On Halloween ghosts and goblins aren't the only dangers out in the street. Safe Kids Vermont is reminding trick-or-treaters, parents and drivers to use caution when roaming the streets Saturday evening.
According to Safe Kids Vermont, an average of twice as many children are killed while walking on Halloween compared with other days of the year.
Excited children, costumes and darkness can combine to make dangerous conditions for pedestrians and drivers. The organization is offering advice to prevent accidents on Halloween.
"The simple act of slowing down on neighborhood roads will not only make the tricks and treats of Halloween more enjoyable for everyone, but also it could save lives," said Catherine Suiter, Safe Kids Vermont coordinator. "Children younger than age 10 should not cross streets at night without an adult. If older kids are mature enough to go trick-or-treating without adult supervision, parents should make sure they go in a group and stick to a predetermined route with good lighting," BurlingtonFreePress.com reports.
It was also reported, the scariest part of this holiday is the increased risk of injury for trick-or-treaters.
Saratoga Hospital and the Consumer Product Safety Division offer these tips for safe trick-or-treating:
Whenever possible, use non-toxic face paint instead of a mask. If your child wears a mask, make sure the eye holes and nose hole do not restrict vision or breathing.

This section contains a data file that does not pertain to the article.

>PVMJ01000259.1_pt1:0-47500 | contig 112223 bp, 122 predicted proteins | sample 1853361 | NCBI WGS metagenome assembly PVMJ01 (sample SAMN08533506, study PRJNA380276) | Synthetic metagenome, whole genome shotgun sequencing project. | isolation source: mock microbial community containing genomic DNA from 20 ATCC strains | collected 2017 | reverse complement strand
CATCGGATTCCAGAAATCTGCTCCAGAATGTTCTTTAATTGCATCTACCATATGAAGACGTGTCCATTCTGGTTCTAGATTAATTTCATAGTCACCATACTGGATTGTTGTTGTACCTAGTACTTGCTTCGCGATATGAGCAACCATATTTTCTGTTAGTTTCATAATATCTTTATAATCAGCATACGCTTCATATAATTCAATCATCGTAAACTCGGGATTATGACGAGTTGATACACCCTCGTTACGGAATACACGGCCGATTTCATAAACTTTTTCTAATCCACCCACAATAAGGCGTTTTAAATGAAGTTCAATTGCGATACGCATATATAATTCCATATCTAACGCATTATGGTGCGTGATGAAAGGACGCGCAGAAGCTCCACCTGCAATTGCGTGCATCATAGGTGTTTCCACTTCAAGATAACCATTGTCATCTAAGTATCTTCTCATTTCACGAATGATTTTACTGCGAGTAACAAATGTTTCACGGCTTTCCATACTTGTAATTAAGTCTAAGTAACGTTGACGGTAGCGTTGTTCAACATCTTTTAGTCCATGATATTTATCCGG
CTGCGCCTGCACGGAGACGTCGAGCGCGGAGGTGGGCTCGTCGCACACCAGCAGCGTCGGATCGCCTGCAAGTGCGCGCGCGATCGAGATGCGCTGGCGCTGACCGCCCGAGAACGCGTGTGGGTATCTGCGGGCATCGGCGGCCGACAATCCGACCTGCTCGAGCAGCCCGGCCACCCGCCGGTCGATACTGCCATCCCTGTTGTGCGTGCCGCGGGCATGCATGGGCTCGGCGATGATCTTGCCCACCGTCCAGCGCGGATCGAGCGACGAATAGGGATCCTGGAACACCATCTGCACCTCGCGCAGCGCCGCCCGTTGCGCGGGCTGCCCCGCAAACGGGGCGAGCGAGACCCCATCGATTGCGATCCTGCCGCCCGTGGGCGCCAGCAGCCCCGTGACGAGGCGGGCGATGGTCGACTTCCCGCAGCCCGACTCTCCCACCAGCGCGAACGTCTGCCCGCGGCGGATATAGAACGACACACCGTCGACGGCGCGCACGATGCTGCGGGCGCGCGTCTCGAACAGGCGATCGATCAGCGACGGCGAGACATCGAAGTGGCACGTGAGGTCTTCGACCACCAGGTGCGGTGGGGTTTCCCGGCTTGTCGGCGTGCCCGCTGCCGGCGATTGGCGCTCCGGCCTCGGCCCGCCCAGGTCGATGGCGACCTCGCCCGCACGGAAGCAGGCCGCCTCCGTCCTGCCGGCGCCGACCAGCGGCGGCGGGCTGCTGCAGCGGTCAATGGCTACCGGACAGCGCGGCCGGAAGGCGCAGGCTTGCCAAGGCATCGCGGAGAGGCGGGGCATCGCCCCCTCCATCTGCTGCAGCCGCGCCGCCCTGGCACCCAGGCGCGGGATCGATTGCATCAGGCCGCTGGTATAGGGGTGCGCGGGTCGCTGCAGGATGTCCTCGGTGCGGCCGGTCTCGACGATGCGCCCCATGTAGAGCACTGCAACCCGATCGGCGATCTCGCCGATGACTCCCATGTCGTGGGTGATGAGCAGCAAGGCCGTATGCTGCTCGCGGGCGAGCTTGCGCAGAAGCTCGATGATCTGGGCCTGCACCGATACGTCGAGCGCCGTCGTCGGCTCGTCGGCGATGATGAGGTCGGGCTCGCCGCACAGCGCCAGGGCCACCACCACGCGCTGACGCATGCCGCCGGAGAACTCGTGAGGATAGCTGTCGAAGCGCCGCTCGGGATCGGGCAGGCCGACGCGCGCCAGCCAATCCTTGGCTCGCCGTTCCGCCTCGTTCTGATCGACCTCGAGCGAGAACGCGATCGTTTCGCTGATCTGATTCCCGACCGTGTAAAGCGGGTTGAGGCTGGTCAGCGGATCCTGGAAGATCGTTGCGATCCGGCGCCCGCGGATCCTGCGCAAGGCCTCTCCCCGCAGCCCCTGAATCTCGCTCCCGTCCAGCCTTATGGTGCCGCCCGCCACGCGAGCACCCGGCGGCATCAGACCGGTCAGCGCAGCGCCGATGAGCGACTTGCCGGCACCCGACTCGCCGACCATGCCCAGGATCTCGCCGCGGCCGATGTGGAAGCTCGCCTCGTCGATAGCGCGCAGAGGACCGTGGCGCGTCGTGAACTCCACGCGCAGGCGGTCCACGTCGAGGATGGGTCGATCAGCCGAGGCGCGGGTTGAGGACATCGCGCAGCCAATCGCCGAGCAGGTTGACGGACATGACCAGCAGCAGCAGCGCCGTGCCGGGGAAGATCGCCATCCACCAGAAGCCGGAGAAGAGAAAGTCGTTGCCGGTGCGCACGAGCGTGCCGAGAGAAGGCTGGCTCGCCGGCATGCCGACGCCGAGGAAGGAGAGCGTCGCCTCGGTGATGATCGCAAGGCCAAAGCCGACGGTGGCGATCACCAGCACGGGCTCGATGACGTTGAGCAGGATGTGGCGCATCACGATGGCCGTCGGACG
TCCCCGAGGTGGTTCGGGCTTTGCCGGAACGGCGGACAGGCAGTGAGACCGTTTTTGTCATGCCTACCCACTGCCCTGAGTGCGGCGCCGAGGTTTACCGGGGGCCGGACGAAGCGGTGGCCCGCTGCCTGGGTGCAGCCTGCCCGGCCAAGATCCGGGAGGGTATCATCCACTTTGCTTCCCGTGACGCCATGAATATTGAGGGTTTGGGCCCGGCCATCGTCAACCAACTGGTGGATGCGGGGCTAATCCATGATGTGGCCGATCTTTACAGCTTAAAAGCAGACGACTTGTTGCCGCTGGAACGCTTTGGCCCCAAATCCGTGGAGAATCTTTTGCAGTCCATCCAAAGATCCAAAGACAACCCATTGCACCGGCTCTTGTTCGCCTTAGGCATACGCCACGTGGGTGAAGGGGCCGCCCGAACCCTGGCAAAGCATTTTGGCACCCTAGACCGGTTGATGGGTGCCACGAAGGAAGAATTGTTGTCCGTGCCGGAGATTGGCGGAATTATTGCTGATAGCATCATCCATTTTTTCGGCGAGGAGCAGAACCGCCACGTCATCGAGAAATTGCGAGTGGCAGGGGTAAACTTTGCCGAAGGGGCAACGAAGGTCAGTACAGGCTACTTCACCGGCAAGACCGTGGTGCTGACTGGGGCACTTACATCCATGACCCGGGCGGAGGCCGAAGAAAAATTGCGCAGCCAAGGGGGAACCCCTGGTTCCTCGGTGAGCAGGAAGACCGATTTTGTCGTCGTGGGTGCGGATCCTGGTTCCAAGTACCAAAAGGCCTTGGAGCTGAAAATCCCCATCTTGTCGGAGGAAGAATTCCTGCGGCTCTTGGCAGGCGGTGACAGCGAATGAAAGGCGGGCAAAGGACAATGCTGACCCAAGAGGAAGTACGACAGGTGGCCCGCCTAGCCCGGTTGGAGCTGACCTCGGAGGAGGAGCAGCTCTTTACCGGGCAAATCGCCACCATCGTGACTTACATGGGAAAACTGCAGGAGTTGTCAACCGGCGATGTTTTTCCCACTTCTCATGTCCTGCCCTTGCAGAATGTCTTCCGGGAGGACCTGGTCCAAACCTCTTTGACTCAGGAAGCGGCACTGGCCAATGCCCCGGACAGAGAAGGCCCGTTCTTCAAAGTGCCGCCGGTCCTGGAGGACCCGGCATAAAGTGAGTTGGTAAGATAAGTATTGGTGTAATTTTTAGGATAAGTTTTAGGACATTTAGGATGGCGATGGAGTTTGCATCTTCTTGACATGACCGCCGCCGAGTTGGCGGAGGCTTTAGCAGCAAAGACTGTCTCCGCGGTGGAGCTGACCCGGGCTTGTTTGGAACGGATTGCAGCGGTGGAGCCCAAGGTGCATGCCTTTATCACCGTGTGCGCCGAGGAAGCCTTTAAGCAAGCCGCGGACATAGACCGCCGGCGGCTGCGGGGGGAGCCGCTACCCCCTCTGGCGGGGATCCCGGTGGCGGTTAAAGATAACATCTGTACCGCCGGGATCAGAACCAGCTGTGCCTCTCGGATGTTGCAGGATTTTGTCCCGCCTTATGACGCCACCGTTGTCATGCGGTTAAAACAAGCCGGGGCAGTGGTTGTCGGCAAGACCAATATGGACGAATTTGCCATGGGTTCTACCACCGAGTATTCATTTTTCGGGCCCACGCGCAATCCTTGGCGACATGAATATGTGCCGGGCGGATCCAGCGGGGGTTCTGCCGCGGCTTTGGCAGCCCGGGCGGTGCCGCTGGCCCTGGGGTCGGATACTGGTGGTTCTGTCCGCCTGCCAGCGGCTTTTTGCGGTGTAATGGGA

Make sure costumes are “flame resistant.” Avoid baggy sleeves and long, full skirts.
Choose costumes that are light and bright. Apply reflective tape to costumes and trick-or-treat bags.
Insist that your child wear appropriate walking shoes (even if they don’t match the costume).
Check to see that hats, masks and other accessories fit securely.
Give your child a flashlight, The Saratogian reports.
News agencies also report, trick-or-treat hours are from 4 to 7 p.m. Oct. 31 in Bolingbrook.
A main piece of advice centers on possible tampering with candy. Parents should check all wrappers for signs of tampering. Suspicious items should then be brought to the Bolingbrook Police Station for examination.
"Halloween should be about good times and fun with friends and family, yet sadly each year we see kids who are injured while trick-or-treating," said Dr. Angela Gardner, president of the American College of Emergency Physicians (ACEP). "Many of these injuries are easily prevented if a parent or guardian were to take some very simple precautions."
ACEP and MedicAlert Foundation are partnering to promote EmergencyCareforYou.org and to educate the public about medical emergencies, Bolingbrook Sun reports.
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